Monday, September 28, 2015


King Mswati III, the absolute monarch in Swaziland, stands in the way of the kingdom having independent judges, an international group of jurists has stated.

In a submission to the United Nations, the International Commission of Jurists (ICJ) called for an overhaul of laws and regulations in Swaziland to take power away from the King.

A United Nations group is to investigate Swaziland’s record on human rights next April and May 2016.

Ahead of that investigation, the ICJ which is composed of 60 eminent judges and lawyers from all regions of the world has submitted a report in which it reviewed the state of the kingdom’s judiciary over the past few years.

The report to the United Nation’s Human Rights Council’s Working Group on the Universal Periodic Review of Swaziland stated that King Mswati had too much influence in the appointment of judges.

The ICJ stated, ‘The judges’ appointment process continues to pose a threat to judicial independence and impartiality. The Constitution of Swaziland provides that the judges are appointed by the King after consultation with the Judicial Service Commission (JSC). 

‘The King has the ultimate and final say in respect of the appointments to the bench. 

‘Moreover, the composition of the JSC and the appointment of its members undermine confidence in the independent discharge of its mandate, including the consultative role in the appointment of judges. The JSC is chaired by the Chief Justice, and in addition comprises two legal practitioners, the Chairman of the Civil Service Commission and two other persons. All of these individuals are appointed by the King.’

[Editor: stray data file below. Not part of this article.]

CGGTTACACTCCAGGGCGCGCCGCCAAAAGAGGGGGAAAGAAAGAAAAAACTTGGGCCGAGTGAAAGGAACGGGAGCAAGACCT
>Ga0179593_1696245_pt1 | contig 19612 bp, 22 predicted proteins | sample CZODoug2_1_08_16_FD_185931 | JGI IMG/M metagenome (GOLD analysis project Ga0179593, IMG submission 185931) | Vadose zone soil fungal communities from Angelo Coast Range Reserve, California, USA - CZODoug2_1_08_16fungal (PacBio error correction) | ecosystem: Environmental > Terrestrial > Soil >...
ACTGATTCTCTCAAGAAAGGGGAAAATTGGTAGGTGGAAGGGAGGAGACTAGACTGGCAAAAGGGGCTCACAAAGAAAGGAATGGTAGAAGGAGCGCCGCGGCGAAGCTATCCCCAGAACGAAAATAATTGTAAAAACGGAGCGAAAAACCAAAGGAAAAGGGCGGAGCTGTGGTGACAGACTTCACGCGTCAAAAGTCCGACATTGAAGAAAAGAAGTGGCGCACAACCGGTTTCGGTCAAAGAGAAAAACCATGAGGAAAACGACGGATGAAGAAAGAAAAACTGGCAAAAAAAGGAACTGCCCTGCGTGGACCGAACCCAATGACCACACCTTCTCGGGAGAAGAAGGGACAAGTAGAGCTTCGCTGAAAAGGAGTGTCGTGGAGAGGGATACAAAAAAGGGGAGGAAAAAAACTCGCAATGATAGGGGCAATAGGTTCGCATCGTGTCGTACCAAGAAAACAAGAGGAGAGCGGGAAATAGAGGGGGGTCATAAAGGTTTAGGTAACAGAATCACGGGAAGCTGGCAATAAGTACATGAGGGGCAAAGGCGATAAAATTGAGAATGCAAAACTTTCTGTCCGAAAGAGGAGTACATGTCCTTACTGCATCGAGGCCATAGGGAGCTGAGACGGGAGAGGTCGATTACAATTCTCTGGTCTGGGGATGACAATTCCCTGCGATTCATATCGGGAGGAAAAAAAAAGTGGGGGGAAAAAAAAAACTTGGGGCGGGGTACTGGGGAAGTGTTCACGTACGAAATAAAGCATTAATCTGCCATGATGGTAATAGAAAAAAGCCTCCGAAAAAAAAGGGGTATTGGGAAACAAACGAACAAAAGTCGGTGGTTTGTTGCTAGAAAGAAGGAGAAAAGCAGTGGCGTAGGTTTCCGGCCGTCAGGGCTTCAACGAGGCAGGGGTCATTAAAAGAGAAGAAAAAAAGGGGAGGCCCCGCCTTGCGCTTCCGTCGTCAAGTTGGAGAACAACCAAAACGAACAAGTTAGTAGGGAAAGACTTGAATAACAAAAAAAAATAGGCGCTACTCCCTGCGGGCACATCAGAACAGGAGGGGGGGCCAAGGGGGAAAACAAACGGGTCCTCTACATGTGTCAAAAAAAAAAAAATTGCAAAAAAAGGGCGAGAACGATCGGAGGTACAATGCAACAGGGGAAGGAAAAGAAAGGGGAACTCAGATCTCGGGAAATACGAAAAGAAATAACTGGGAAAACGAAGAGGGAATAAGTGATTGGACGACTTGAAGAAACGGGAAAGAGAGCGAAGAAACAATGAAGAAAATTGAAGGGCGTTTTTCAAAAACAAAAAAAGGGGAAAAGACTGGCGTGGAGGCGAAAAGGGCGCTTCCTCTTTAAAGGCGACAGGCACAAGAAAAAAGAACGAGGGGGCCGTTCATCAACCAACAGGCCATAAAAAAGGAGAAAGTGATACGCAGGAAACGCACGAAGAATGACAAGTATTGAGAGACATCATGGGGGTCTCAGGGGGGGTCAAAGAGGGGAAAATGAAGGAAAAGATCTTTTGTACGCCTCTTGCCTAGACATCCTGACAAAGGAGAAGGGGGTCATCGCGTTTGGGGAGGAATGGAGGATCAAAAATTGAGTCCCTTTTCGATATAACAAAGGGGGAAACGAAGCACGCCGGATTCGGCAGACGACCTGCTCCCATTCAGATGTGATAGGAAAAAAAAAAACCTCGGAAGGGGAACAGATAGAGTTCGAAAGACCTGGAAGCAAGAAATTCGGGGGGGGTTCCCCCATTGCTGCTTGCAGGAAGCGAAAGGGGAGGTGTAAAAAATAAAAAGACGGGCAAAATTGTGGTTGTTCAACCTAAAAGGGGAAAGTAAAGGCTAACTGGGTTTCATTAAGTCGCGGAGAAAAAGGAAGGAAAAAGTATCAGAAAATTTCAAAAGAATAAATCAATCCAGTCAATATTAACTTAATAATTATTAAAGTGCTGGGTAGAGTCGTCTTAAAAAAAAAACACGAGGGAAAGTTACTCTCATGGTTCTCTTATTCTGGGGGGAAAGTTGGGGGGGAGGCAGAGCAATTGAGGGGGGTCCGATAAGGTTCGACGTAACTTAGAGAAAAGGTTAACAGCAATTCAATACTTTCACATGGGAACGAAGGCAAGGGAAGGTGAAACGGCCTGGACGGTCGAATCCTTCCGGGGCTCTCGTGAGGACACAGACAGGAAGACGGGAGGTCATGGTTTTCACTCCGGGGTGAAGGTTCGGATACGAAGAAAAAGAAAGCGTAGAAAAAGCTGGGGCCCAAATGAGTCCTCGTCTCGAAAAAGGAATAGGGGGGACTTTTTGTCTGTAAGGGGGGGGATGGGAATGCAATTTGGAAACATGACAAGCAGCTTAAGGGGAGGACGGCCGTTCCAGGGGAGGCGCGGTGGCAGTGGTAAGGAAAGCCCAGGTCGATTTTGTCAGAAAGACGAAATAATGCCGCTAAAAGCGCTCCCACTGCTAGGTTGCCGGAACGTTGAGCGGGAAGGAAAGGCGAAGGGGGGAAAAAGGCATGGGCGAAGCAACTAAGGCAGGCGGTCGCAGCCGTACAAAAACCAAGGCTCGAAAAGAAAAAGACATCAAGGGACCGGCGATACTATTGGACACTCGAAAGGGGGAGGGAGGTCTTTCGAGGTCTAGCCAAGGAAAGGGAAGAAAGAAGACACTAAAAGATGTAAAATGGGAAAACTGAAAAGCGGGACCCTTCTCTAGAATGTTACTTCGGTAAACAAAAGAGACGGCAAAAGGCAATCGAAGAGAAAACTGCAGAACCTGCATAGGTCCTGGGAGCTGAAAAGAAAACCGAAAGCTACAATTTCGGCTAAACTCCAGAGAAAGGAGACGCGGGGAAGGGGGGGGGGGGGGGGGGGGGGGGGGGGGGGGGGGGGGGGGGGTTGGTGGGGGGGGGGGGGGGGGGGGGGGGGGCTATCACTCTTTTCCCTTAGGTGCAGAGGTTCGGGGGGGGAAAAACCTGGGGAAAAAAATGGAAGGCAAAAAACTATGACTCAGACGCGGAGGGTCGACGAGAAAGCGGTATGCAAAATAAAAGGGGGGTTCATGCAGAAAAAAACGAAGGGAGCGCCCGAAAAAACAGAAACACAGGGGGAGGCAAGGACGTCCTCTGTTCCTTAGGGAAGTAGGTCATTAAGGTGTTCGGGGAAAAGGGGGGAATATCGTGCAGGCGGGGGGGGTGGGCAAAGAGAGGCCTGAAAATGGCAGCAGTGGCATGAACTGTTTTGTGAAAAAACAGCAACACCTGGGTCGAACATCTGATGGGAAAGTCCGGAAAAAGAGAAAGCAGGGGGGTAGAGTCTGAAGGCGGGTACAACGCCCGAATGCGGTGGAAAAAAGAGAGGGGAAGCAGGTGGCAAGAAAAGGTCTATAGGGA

The ICJ added, ‘In addition, some recent judicial appointments have given rise to concern about the lack of qualification of those appointed. Certain appointments have been publicly questioned by Swaziland’s legal practitioners and by the Law Society. 

‘The appointment of contract judges, by the King upon request of the Chief Justice, also serves to undermine the security of tenure of judges, and it places the contract judges at risk of manipulation by the Crown and the judicial hierarchy.’

The ICJ called for an overhaul of the legal system in Swaziland. ‘The authorities of Swaziland must immediately review the laws and regulations pertaining to the JSC with a view to bringing them in line with regional and international law and standards, including by removing the Crown’s [the King’s] control over the JSC’s composition,’ it said.

It said this would allow for public, transparent and fair appointment and removal processes of judges, ‘including public announcement of any vacancies in the judiciary, and ensuring the full participation of all concerned stakeholders’.  

The ICJ also noted that King Mswati was personally immune from the law. It stated that in 2011, ‘the then Chief Justice Ramodibedi issued a Practice Directive ordering the non-registration of lawsuits that challenge the King “directly or indirectly”, effectively barring access to justice in any case against corporations, companies, trust or any entities in which the King owns shares or has an interest.’

In Swaziland, political parties are not allowed to contest elections, the King chooses the government and no members of the kingdom’s Senate are elected by the people. Groups that advocate for multi-party democracy have been banned under the Suppression of Terrorism Act.

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